October 20, 2015 |
Philly's newish Irish Heritage Theatre has made its way through two-thirds of Sean O'Casey's Dublin Trilogy. Last season featured The Shadow of a Gunman , that drawing back of the curtains on a tenement apartment and its inhabitants during Ireland's War of Independence. Two years later in O'Casey's Dublin, it's another apartment, in perhaps another tenement, as Juno and the Paycock make their way through the wreckage of one war even as they're listing into another: the Irish Civil War. This being classic Irish theater, between bombings and shootings, there's lots of yarn spinning, drinking, a bit o' hoofing and balladeering, and gossip galore in Juno and the Paycock . Kirsten Quinn's Juno, matriarch of the Boyle clan, seems to be always tidying up, forehead creased with worry, sharp eyes cutting through whatever nonsense her ne'er-do-well husband, "Captain" Jack (Ethan Lipkin)
October 3, 2015 |
Director Daniel Barber has a talent for sussing out the brutality intrinsic in the everyday. In 2009's Harry Brown , Michael Caine played a Cockney retiree who avenges his best friend by taking on the hoodlums who live in the same council estate. It was revenge both Caine, and cane, style. In The Keeping Room , Barber, working off a script by Julia Hart, explores the violence for those left at home during wartime. It's the waning days of the Civil War, Augusta (Brit Marling)
October 2, 2015 |
The 2016 selection for One Book, One Philadelphia is the 1997 Civil War novel Cold Mountain by Charles Frazier. The Free Library of Philadelphia and the mayor's office were scheduled to announce the selection Thursday morning in an event that will kick off the program's four-month reading period, during which about 800 copies of the book will circulate throughout each of the library's 61 branches. Cold Mountain was chosen for its Civil War theme, and also to coincide with the debut of a new opera by local composer Jennifer Higdon, based on the book.
September 30, 2015 |
* FRONTLINE: MY BROTHER'S BOMBER. 10 tonight, Oct. 6 and Oct. 13, WHYY12. KEN DORNSTEIN'S story reads like a feature film. A man who's spent his career behind the scenes of a TV news magazine decides to leave behind his wife and two young children and sneak into Libya, a country in turmoil, in search of the people who might be responsible for the murder of his older brother, and 269 others, in the 1988 bombing of Pan Am 103. Starting tonight,...
September 6, 2015 |
* MASTERS OF SEX . 10 p.m. Sunday, Showtime. The story of sex researchers William Masters and Virginia Johnson reaches one of its most controversial points with the initiation of their surrogacy program. * THE CIVIL WAR . 9 p.m. Monday through Friday, WHYY12. With the Confederate flag so much in the news, the timing couldn't be better for the 25th anniversary rebroadcast of the Ken Burns classic - restored for high-def. * EMPIRE: SEASON 1 MARATHON . Noon Monday, FX. Get ready for the Sept.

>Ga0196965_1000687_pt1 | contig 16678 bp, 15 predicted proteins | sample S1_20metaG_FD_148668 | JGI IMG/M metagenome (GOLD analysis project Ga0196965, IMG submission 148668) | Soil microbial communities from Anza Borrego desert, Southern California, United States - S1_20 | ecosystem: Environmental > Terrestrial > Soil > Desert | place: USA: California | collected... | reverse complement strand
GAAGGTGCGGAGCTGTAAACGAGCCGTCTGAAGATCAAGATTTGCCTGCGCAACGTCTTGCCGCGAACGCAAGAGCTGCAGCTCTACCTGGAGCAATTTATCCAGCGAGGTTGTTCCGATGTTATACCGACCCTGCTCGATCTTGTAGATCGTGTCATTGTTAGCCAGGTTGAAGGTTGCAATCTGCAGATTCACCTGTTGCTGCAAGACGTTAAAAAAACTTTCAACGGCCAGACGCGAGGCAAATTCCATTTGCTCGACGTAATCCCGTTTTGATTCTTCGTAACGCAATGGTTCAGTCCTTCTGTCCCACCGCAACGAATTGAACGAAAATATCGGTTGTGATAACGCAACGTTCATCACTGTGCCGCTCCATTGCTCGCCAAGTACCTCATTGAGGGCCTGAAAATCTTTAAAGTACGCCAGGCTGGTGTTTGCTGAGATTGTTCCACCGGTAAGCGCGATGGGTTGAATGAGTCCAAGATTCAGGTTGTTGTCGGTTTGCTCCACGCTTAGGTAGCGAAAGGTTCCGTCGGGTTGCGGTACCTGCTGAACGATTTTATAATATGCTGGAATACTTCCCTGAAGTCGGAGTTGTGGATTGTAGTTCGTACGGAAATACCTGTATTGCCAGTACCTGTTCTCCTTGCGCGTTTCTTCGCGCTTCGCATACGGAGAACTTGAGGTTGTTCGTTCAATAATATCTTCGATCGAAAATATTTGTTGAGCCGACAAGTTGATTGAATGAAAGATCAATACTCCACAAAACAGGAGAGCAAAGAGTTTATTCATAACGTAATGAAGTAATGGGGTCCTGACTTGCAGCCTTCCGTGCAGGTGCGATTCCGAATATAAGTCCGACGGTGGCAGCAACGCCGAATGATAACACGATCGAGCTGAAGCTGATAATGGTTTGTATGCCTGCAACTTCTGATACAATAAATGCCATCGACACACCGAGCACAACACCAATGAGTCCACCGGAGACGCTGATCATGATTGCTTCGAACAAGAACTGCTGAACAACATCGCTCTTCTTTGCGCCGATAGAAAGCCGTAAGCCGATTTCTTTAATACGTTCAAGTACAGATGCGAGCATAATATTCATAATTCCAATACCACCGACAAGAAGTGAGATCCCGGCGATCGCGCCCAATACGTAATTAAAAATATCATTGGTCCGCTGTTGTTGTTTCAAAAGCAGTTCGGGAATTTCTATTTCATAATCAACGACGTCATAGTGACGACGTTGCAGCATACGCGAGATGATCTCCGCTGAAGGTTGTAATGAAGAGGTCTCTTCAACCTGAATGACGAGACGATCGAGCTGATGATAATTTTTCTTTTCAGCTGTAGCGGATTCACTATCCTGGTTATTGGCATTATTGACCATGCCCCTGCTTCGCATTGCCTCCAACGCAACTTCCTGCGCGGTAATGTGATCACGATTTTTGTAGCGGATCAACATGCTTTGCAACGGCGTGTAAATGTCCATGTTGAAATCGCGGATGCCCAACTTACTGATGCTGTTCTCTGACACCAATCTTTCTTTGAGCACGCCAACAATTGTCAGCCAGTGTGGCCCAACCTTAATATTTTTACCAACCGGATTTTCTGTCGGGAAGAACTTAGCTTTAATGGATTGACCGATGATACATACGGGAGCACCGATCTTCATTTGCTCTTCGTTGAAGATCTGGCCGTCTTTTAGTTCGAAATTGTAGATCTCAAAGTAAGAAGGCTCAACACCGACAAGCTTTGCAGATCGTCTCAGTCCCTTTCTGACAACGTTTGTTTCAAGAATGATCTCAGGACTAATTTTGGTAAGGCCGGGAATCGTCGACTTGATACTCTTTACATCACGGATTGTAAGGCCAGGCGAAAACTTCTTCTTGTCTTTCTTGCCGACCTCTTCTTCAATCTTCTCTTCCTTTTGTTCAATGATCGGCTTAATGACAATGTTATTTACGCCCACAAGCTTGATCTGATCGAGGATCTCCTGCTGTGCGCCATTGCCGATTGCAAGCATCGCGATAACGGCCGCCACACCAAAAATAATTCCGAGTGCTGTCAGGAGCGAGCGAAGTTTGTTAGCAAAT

August 21, 2015 |
A retired plumber in Magnolia who is a Civil War buff, his musician/optician brother from Barrington, and a Voorhees video editor have teamed up to make a documentary. And it's a powerful piece of work. The South Jersey premiere of Civil War Prisons - An American Tragedy is set for Civic Hall on the Blackwood campus of Camden County College at 6:30 p.m. Oct. 26. Featuring professional voice actor Scott R. Pollak's polished narration, 300 evocative historical images, and a wistful soundtrack, the 77-minute movie is elegiac and unequivocal.
May 1, 2015 |
With "Avengers: Age of Ultron" projected to do at least $200 million domestically - after opening to over $200 million overseas last weekend - it is clear that Marvel Studios remains hotter than ever, years after some movie pundits declared the comic-book movie craze over. "We are under incredibly crushing expectations," Marvel Studios president Kevin Feige said in an exclusive interview. Indeed, it says something that if "Avengers: Age of Ultron" does "only" $500 million domestically and $1.3 billion worldwide, it would be considered something of a disappointment.
April 9, 2015 |
In the late fall of 1863, Pvt. Franklin Hill of Northern Liberties was fighting his way through the Tennessee Valley with the Union Army. Tattered and tested at the age of 20, Franklin had already been through hell and back. He was wearing a dead man's pants. He was eating a pig he bought with a Confederate $20 bill he found in the same dead Rebel's pocket. And he was worried sick over his white star. The white star was the emblem of Franklin's famed regiment - the 29th Pennsylvania Volunteers.
February 13, 2015
ISSUE | STATE STORES End booze monopoly The politically motivated, specious support among Harrisburg Democrats for the dinosaur that is the Pennsylvania Liquor Control Board should anger and incite everyone ("The great bottleneck," Feb. 9). Indeed, the agency is a "Rube Goldberg bureaucracy" - one that was ripe for corruption, wastefulness, and nepotism almost from its inception. That Gov. Wolf stands by this monster shows that he, too, can be influenced by the dirty politics of Harrisburg.
February 10, 2015 |
Tillman Valentine didn't know the hard times he'd face when he enlisted in the Army that morning of June 30, 1863. He was a black man in a country at war with itself over slavery and state's rights. Emotions were running high as Confederate forces invaded Pennsylvania, where a great battle - the bloodiest of the Civil War - was about to be fought at Gettysburg. Valentine bade an affectionate goodbye to his pregnant wife, Annie, and their three children in West Chester and headed to Camp William Penn, the first and largest federal training ground for black soldiers, just north of Philadelphia.